Part of the headline was taken from the former daily newspaper Večerní Praha, which in the 1980's wrote about the shortcomings of Prague. One of these was public toilets, which were decreasing in number, since it was not considered lucrative. Thus some toilets disappeared from the city centre (e.g. at Jirasek Bridge, Children’s Island, Malý Rynek Arcade and many others). Some of the toilets in the metro were also out of order. At the time of the opening of this most modern means of transport in Prague, the metro toilets were a salvation for many people. Večerní Praha even featured an illustrational of a classic earth-closet with heart-shaped door vent, which was surrounded by barbed wire. This bizarre picture symbolising the inaccessibility of Prague toilets became the topic of discussion of a befriended Korean delegation visiting Prague at that time. One of the city's KSČ secretaries had a hard time explaining to them the content of the article, over which the South Korean comrades shook their heads in disbelief.
The revolutionary days of November 1989 passed and everyday topics began to feature in the newspapers again. And believe it or not, the future of public toilets was also discussed in the 1990's, not only those in the metro, but also those that the city districts inherited. A partial renaissance of some toilets took place.
A French element entered the city, not from Zvonokosy, where the public toilets became an object of high politics, but from Paris. This was the “new fashion” of automatic WCs built in columns covered with advertising. This novelty, which at the time cost an exorbitant five crowns, soon became very popular, because people found that for five crowns, they could be sure that they would get a hygienic toilet with toilet paper and facilities where they could wash their hands. The first WC made by the company JCDecaux was installed in 1997 and it was such a big thing that even representatives of the big town hall came to see it.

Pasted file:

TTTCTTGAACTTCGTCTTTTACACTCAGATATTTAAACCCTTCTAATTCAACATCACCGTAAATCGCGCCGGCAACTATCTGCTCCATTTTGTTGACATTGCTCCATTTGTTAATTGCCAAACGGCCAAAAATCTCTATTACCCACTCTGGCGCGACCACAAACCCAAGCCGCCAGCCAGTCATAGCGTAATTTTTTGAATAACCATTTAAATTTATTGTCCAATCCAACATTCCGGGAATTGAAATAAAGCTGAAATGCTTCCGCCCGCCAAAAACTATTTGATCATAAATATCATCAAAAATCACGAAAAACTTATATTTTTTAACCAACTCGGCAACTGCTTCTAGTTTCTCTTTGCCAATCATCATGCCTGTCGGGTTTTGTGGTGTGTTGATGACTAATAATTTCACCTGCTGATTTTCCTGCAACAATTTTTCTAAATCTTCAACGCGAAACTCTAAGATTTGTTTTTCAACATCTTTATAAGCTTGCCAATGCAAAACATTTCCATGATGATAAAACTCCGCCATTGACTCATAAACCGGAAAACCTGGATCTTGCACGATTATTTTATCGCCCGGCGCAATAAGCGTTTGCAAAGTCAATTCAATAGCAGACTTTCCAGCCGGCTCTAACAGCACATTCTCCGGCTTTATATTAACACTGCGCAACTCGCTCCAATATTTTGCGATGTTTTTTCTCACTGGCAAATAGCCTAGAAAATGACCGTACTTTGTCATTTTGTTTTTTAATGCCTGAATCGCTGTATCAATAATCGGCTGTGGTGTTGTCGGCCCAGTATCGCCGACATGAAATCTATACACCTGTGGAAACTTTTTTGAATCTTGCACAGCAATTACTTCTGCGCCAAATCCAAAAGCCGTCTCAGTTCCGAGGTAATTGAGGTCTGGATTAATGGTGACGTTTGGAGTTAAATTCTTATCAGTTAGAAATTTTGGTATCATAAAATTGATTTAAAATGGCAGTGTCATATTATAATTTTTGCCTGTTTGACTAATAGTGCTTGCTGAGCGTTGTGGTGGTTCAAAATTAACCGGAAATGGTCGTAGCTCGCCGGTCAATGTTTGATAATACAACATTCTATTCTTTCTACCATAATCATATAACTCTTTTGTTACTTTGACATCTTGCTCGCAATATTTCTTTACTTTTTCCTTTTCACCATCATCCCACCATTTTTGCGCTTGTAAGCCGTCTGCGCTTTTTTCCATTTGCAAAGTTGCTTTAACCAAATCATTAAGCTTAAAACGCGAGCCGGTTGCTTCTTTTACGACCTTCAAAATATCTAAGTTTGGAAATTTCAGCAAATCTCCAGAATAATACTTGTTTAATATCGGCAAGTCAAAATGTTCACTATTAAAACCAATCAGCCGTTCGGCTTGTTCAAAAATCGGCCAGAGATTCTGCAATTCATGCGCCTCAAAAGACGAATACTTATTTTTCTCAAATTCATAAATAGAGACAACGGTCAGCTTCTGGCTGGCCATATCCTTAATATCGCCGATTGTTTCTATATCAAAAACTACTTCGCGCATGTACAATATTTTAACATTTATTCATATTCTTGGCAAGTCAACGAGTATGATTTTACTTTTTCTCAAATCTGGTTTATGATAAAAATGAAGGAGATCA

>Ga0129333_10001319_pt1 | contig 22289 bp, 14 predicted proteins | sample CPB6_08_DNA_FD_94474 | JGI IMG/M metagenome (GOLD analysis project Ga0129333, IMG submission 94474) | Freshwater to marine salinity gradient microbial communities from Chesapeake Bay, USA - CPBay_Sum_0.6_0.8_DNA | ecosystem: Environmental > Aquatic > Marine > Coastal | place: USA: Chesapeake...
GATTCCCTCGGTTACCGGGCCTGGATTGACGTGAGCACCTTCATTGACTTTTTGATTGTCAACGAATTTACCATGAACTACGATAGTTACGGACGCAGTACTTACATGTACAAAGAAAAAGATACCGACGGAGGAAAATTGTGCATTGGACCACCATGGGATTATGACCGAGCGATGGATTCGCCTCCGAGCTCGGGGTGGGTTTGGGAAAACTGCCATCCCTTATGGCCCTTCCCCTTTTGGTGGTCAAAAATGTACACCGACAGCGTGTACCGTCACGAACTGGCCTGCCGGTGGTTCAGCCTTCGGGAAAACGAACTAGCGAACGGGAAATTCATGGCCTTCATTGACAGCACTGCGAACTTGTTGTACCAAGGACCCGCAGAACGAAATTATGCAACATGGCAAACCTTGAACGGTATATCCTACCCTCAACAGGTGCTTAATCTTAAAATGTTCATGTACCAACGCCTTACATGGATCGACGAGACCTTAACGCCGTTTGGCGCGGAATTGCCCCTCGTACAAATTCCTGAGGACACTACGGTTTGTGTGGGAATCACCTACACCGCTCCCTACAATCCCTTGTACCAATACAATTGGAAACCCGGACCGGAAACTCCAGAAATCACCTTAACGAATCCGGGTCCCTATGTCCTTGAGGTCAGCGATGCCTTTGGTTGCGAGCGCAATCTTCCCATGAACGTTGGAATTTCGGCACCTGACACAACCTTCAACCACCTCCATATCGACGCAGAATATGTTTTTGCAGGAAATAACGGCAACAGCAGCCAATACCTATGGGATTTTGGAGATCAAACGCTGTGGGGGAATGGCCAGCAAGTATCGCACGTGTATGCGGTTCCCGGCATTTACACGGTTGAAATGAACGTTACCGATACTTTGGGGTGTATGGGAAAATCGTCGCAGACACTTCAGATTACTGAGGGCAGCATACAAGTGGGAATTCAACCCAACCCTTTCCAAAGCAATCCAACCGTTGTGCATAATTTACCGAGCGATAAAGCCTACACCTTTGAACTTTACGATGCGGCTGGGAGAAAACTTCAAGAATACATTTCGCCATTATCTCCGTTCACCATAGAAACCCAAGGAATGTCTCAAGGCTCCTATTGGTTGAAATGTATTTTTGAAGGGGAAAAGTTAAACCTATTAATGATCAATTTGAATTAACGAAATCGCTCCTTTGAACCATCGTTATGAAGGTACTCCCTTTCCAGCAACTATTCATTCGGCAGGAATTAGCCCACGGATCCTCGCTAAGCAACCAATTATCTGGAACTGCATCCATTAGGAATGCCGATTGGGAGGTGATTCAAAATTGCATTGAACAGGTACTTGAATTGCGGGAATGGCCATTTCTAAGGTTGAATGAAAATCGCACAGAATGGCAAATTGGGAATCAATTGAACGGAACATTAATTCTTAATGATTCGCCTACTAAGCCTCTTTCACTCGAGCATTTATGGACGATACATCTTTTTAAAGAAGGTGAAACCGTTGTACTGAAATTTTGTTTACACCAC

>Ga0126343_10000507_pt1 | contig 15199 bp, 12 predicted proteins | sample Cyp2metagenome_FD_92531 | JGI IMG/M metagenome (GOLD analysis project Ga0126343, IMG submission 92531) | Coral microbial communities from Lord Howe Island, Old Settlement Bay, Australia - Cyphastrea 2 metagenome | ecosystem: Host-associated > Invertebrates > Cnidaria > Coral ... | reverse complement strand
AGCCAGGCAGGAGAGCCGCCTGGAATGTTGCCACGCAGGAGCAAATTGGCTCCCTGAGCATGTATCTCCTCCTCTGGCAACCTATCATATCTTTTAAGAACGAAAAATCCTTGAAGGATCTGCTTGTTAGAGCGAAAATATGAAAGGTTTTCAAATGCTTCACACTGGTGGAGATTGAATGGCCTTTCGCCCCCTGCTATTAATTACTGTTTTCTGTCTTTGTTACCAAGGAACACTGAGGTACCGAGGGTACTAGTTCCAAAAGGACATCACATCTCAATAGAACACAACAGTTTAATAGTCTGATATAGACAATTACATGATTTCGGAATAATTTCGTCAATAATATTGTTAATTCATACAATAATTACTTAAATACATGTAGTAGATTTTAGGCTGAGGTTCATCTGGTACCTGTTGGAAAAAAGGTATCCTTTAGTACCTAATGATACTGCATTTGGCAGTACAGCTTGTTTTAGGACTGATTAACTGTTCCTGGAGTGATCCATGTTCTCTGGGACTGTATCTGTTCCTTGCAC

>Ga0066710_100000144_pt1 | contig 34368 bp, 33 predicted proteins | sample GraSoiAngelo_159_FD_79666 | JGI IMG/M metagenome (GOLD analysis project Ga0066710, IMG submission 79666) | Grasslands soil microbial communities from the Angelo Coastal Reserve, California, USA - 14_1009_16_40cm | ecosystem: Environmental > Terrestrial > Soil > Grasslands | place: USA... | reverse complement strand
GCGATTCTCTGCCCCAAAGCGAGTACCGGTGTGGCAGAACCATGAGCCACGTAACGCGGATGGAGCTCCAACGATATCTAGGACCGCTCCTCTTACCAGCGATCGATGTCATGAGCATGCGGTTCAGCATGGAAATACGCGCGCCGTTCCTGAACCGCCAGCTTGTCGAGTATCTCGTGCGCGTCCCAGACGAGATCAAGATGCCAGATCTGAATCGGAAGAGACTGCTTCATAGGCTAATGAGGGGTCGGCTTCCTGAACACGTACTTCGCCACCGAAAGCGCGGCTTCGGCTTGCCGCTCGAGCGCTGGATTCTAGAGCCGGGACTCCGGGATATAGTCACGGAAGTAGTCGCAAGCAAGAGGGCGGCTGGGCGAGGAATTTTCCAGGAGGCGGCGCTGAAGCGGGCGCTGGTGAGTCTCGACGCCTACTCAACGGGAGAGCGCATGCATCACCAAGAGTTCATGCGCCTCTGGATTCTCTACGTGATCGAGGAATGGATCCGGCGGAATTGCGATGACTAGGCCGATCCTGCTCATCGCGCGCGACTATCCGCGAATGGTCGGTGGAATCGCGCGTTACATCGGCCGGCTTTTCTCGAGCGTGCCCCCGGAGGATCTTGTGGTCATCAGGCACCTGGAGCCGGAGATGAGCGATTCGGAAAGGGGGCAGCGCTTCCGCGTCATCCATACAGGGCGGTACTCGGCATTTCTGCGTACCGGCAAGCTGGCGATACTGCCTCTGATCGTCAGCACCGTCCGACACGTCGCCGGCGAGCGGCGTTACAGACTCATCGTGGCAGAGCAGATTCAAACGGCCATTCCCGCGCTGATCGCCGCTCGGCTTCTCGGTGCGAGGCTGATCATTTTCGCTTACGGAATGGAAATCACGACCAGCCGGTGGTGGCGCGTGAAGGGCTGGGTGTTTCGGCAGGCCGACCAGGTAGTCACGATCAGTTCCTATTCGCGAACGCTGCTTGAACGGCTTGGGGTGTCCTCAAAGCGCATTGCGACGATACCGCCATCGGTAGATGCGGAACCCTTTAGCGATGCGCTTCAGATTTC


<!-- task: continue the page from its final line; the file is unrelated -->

The fact is, that the culture of a nation is evaluated on the basis of the quality of public toilets and it needs to be said that we would not always rank well. Yet, the situation is improving. Despite the fact that a number of toilets have disappeared, thanks to such organizations as McDonald’s, KFC or big chain stores, other, relatively good public toilets have emerged. And even many public toilets in petrol stations are in good condition and there are also a number of toilets in private restaurants, that can be used as well. We want to improve the availability and quality of public toilets, recall some historical peripeties and most of all we want to somehow unify the as yet fragmented efforts into some kind of standard for Prague's public toilets. We therefore hope that you, our readers, will contribute to our efforts with your comments and suggestions addressed to email@example.com
As part of our project, we want to inform the public of public toilets currently available and to create a list of them, which may not be absolutely exhaustive, but hopefully sufficient for everybody to find relief.